Open Gate Frame Marker Horizontal vs Vertical Framing

I might have just saved the best feature(s) for last? As mentioned in my previous LUMIX G6 review Open Gate is listed in the menu in the camera as Anamorphic. “Open Gate” uses your full frame sensor and allows for the proper framing of images when you are trying to shoot for the vertical vs horizontal. So, for those of you unfamiliar with the concept of Open Gate here we go. Essentially what the Open Gate feature allows you to do is to use the full sensor to capture your images vertically without having to crop those images that you might have been stuck if you only had the option to shoot horizontally thereby keeping so much more of the original. So, if you are shooting for YouTube or other social media platforms and your audience is getting their content via smartphone you can shoot for the vertical and not cut off content that might have been lost if you had to crop original 16:9. One feature I found to be extremely helpful in this process is the framing grid that allowed me to size up what I wanted to shoot.

Of course, the other great part of shooting “Open Gate” is that since you shot using the entire sensor you can still use that footage in 16:9. I would definitely walk through the entire menu and experiment prior to going out on the shoot. With the ever increasing focus on shooting for social, having this option might be something that you really want to take a look at.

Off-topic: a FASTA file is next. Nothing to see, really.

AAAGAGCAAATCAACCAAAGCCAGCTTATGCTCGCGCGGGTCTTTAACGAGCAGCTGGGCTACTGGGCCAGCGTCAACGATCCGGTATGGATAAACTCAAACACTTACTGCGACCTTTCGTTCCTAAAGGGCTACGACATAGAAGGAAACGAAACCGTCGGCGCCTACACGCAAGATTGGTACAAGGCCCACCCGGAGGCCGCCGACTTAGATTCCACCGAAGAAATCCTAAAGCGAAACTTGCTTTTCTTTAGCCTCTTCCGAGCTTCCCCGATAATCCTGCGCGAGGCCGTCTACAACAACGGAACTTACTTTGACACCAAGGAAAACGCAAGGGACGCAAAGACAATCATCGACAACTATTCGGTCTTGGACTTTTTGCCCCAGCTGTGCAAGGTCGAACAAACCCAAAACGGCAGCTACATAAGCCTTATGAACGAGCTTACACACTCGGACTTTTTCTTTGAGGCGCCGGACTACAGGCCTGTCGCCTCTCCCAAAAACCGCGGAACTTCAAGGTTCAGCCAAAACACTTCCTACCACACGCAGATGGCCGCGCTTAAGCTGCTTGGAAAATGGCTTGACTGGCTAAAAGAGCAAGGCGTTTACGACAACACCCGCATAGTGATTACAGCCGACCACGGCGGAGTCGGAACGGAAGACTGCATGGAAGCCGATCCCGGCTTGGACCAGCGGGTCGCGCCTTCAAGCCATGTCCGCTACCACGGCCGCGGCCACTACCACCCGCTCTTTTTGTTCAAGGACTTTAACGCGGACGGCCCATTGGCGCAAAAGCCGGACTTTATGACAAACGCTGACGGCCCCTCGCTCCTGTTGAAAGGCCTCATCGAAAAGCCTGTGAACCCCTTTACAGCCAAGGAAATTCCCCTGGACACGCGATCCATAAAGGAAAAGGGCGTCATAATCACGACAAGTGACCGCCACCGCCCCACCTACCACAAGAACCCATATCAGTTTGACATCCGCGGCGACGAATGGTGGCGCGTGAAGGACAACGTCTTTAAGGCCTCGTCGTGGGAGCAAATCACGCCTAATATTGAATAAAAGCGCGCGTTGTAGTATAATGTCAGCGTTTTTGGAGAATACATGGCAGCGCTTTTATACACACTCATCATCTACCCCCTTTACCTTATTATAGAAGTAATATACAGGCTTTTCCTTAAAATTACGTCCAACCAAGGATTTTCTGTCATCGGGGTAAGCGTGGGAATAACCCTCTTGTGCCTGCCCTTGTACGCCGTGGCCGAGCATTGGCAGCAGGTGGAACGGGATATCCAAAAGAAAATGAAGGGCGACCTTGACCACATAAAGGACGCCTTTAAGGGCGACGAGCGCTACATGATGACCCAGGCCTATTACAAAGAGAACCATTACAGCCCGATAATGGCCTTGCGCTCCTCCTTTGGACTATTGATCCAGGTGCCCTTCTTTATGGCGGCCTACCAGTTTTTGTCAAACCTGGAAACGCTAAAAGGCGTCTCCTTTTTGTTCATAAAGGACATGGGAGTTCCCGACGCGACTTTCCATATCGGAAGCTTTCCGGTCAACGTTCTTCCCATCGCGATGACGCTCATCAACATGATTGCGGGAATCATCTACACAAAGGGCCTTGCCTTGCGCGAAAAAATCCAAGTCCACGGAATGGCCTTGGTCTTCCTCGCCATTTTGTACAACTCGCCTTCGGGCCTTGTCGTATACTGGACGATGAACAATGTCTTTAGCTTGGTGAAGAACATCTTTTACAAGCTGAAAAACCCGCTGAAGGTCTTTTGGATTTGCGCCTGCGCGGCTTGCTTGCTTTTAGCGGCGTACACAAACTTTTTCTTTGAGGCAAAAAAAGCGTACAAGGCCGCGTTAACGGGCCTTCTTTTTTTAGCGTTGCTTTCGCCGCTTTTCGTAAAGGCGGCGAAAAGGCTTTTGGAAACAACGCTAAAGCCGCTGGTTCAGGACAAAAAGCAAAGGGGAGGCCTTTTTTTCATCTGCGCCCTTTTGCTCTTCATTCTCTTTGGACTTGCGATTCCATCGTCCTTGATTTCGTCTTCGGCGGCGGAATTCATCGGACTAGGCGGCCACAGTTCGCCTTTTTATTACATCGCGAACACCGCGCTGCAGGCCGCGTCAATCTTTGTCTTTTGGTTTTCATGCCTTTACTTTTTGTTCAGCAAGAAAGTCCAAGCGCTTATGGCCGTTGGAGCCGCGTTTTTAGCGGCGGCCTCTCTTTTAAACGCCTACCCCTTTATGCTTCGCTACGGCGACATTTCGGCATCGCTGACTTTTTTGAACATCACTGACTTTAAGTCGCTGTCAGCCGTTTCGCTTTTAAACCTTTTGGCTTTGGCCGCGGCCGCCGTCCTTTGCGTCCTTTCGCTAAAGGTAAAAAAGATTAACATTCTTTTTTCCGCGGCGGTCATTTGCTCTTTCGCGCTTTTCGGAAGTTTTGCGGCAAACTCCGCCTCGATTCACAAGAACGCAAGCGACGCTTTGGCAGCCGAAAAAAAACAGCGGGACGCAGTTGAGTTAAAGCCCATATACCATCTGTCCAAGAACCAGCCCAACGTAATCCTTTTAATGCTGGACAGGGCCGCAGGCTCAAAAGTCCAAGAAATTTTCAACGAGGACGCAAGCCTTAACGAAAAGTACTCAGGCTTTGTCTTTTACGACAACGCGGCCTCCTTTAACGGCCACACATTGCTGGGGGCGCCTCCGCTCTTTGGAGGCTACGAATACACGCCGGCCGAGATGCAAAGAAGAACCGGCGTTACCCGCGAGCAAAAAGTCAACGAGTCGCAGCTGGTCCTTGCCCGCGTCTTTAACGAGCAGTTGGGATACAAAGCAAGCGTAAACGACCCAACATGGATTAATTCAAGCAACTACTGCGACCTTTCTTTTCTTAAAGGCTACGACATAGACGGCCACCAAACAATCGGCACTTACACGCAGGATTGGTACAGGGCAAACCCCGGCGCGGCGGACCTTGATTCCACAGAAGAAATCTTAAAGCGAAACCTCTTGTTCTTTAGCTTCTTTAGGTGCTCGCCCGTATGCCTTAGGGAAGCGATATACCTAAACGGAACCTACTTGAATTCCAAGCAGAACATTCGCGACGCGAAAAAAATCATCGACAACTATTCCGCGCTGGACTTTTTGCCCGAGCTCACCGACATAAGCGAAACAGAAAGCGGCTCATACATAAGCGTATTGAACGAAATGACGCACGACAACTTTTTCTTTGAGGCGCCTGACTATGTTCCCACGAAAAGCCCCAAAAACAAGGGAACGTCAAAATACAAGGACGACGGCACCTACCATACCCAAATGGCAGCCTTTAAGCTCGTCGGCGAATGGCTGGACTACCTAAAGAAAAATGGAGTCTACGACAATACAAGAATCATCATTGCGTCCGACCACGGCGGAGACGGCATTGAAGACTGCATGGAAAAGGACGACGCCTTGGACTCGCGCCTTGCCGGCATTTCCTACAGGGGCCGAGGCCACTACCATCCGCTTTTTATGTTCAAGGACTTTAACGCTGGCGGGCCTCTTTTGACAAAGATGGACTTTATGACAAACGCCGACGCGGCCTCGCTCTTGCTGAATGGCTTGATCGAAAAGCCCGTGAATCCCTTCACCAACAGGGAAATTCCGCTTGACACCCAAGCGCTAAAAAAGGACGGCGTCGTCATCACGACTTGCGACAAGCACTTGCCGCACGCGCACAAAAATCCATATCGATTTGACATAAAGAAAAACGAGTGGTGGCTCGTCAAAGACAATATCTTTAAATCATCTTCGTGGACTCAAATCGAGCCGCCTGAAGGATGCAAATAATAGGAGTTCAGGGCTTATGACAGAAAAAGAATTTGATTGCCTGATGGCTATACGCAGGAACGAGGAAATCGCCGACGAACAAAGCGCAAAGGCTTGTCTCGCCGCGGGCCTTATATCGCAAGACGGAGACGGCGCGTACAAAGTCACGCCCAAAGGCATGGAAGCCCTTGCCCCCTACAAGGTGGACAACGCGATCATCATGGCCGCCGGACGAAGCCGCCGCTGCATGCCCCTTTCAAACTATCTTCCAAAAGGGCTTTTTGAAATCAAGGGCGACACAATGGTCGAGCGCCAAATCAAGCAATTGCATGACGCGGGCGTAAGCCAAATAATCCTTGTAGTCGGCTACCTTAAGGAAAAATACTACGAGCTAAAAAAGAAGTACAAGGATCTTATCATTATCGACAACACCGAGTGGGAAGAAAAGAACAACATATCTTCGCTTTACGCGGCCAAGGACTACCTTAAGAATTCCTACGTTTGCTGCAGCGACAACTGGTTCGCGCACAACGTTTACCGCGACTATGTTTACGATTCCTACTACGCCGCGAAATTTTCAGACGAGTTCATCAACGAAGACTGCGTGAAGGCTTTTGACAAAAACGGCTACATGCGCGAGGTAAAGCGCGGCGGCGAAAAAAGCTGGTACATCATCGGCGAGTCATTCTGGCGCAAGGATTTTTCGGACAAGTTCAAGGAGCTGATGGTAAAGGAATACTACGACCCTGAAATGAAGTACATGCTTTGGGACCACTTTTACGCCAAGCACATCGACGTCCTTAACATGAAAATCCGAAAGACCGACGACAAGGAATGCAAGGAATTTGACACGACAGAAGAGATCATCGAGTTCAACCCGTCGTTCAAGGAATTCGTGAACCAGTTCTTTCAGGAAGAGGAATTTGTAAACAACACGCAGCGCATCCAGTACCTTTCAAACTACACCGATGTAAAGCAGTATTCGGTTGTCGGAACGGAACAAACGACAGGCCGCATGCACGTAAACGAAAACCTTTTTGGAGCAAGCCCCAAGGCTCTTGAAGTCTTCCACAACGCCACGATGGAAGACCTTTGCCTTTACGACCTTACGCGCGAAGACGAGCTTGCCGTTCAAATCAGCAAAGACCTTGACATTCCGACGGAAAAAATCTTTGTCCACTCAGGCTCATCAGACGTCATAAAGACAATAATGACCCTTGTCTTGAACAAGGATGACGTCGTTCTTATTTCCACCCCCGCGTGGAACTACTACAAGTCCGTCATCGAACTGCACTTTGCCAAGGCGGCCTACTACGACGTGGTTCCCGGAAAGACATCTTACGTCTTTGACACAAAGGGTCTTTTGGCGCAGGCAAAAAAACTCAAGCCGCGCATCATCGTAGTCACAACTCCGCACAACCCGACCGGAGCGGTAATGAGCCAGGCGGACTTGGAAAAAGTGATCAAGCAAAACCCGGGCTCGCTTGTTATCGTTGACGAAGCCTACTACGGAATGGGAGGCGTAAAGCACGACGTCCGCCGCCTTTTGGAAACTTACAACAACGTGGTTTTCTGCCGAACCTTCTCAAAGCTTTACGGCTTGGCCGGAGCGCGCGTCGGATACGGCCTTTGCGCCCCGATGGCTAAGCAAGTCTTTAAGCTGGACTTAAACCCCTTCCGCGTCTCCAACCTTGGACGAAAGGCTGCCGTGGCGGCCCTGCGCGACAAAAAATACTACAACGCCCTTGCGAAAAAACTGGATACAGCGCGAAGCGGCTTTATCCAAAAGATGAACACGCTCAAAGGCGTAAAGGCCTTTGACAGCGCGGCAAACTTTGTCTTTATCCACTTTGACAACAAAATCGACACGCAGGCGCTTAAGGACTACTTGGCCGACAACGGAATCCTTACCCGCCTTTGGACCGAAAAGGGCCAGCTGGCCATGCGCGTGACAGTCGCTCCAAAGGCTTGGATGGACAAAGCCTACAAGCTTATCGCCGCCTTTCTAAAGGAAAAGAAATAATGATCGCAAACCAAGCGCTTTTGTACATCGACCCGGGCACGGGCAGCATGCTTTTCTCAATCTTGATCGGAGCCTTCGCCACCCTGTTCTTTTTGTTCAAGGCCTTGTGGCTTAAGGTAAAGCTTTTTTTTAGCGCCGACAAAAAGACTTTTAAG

Closing Thoughts

So why consider the LUMIX S5llX? From a cost vs benefits perspective at around 2,200 dollars this camera shines. It really is a versatile, yet powerful workhorse that just happens to make beautiful videos for now and for the foreseeable future. With features such as the ability to record ProRes/ProRes RAW, Real Time LUT, Open Gate shooting, and enhanced auto focus and image stabilization this camera is certainly in the mix. Bottom line? The LUMIX S5llX does a lot of things very well and I would add it to my collection in short order.

Key specifications *

  • 24MP BSI CMOS sensor with on-sensor phase detection
  • Up to 30fps e-shutter shooting with C-AF and Raw capture
  • 96MP multi-shot high-resolution mode
  • 6K 3:2 open-gate video capture up to 30p (4:2:0 10-bit)
  • 6K or DCI/UHD 4K from full sensor width up to 30p
  • DCI/UHD 4K up to 60p (S35), unlimited record times
  • Dual conversion gain sensor with explicit 'Dual Native ISO' gain selection
  • Cooling fan
  • Twin UHS-II card slots
  • Optional paid upgrade for Raw video output
  • Raw video output
  • Video recording to SSD over USB
  • All-I compression modes
  • Internal ProRes capture
  • Wired/wireless IP streaming